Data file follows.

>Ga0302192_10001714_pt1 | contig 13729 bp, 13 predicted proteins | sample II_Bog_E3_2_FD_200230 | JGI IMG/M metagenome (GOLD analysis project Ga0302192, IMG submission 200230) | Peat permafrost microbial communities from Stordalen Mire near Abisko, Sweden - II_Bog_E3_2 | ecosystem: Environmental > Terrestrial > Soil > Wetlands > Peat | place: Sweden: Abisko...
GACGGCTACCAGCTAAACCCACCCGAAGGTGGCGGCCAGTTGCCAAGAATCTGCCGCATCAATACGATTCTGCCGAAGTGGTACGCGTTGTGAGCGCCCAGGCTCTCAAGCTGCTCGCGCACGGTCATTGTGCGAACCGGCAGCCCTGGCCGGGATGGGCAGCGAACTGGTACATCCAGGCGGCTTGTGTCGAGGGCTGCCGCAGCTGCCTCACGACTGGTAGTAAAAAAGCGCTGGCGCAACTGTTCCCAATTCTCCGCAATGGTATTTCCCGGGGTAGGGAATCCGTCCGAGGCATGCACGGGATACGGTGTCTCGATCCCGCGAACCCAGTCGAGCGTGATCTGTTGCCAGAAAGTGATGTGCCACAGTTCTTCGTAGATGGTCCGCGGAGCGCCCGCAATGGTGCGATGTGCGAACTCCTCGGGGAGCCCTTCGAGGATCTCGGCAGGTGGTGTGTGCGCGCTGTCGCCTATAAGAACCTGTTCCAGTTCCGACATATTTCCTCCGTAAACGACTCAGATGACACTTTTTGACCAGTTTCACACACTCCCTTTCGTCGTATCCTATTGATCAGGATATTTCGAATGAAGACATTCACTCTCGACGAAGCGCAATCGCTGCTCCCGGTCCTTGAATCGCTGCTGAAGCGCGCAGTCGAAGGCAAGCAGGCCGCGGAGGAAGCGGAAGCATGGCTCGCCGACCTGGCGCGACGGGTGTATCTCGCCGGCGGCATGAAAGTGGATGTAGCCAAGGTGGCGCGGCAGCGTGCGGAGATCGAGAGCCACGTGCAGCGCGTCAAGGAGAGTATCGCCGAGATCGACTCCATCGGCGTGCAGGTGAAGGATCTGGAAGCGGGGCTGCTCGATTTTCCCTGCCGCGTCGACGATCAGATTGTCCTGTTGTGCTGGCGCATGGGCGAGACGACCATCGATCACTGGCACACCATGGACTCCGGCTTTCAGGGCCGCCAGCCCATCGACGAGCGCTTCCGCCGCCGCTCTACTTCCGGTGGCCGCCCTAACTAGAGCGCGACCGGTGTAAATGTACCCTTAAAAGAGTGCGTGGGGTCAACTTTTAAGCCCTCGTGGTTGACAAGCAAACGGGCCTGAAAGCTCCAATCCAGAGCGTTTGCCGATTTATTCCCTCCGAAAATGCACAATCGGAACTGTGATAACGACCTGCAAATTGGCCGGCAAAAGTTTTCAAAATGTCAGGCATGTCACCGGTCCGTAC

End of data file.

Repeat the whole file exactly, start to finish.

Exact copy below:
>Ga0302192_10001714_pt1 | contig 13729 bp, 13 predicted proteins | sample II_Bog_E3_2_FD_200230 | JGI IMG/M metagenome (GOLD analysis project Ga0302192, IMG submission 200230) | Peat permafrost microbial communities from Stordalen Mire near Abisko, Sweden - II_Bog_E3_2 | ecosystem: Environmental > Terrestrial > Soil > Wetlands > Peat | place: Sweden: Abisko...
GACGGCTACCAGCTAAACCCACCCGAAGGTGGCGGCCAGTTGCCAAGAATCTGCCGCATCAATACGATTCTGCCGAAGTGGTACGCGTTGTGAGCGCCCAGGCTCTCAAGCTGCTCGCGCACGGTCATTGTGCGAACCGGCAGCCCTGGCCGGGATGGGCAGCGAACTGGTACATCCAGGCGGCTTGTGTCGAGGGCTGCCGCAGCTGCCTCACGACTGGTAGTAAAAAAGCGCTGGCGCAACTGTTCCCAATTCTCCGCAATGGTATTTCCCGGGGTAGGGAATCCGTCCGAGGCATGCACGGGATACGGTGTCTCGATCCCGCGAACCCAGTCGAGCGTGATCTGTTGCCAGAAAGTGATGTGCCACAGTTCTTCGTAGATGGTCCGCGGAGCGCCCGCAATGGTGCGATGTGCGAACTCCTCGGGGAGCCCTTCGAGGATCTCGGCAGGTGGTGTGTGCGCGCTGTCGCCTATAAGAACCTGTTCCAGTTCCGACATATTTCCTCCGTAAACGACTCAGATGACACTTTTTGACCAGTTTCACACACTCCCTTTCGTCGTATCCTATTGATCAGGATATTTCGAATGAAGACATTCACTCTCGACGAAGCGCAATCGCTGCTCCCGGTCCTTGAATCGCTGCTGAAGCGCGCAGTCGAAGGCAAGCAGGCCGCGGAGGAAGCGGAAGCATGGCTCGCCGACCTGGCGCGACGGGTGTATCTCGCCGGCGGCATGAAAGTGGATGTAGCCAAGGTGGCGCGGCAGCGTGCGGAGATCGAGAGCCACGTGCAGCGCGTCAAGGAGAGTATCGCCGAGATCGACTCCATCGGCGTGCAGGTGAAGGATCTGGAAGCGGGGCTGCTCGATTTTCCCTGCCGCGTCGACGATCAGATTGTCCTGTTGTGCTGGCGCATGGGCGAGACGACCATCGATCACTGGCACACCATGGACTCCGGCTTTCAGGGCCGCCAGCCCATCGACGAGCGCTTCCGCCGCCGCTCTACTTCCGGTGGCCGCCCTAACTAGAGCGCGACCGGTGTAAATGTACCCTTAAAAGAGTGCGTGGGGTCAACTTTTAAGCCCTCGTGGTTGACAAGCAAACGGGCCTGAAAGCTCCAATCCAGAGCGTTTGCCGATTTATTCCCTCCGAAAATGCACAATCGGAACTGTGATAACGACCTGCAAATTGGCCGGCAAAAGTTTTCAAAATGTCAGGCATGTCACCGGTCCGTAC